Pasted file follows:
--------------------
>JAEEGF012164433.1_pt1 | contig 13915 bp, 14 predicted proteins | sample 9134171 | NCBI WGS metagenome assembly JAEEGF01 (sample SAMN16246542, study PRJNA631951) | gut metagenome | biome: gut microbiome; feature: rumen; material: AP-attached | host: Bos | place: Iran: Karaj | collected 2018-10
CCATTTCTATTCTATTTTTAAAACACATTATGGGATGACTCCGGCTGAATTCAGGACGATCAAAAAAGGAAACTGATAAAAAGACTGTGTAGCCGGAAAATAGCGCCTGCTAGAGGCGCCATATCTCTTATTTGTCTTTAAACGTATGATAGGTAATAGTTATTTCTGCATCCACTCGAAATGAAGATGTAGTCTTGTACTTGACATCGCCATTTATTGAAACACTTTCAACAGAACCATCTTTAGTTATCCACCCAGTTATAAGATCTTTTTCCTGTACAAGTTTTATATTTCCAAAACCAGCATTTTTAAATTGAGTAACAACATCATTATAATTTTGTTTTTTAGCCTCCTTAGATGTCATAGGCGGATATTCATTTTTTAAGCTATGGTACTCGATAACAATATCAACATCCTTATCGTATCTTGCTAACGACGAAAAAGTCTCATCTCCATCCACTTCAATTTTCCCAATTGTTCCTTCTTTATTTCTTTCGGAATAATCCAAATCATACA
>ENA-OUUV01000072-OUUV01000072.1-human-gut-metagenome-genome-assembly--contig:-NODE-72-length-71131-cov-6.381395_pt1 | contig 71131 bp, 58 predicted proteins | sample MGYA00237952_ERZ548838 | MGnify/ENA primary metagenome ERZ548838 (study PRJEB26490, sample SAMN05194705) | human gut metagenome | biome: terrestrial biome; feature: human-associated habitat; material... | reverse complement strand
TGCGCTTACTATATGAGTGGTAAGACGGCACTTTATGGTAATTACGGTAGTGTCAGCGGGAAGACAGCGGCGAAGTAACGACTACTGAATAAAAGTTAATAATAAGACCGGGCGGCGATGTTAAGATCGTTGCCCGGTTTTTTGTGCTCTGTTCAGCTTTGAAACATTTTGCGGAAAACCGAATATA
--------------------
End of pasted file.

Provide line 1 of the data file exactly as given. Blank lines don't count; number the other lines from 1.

>JAEEGF012164433.1_pt1 | contig 13915 bp, 14 predicted proteins | sample 9134171 | NCBI WGS metagenome assembly JAEEGF01 (sample SAMN16246542, study PRJNA631951) | gut metagenome | biome: gut microbiome; feature: rumen; material: AP-attached | host: Bos | place: Iran: Karaj | collected 2018-10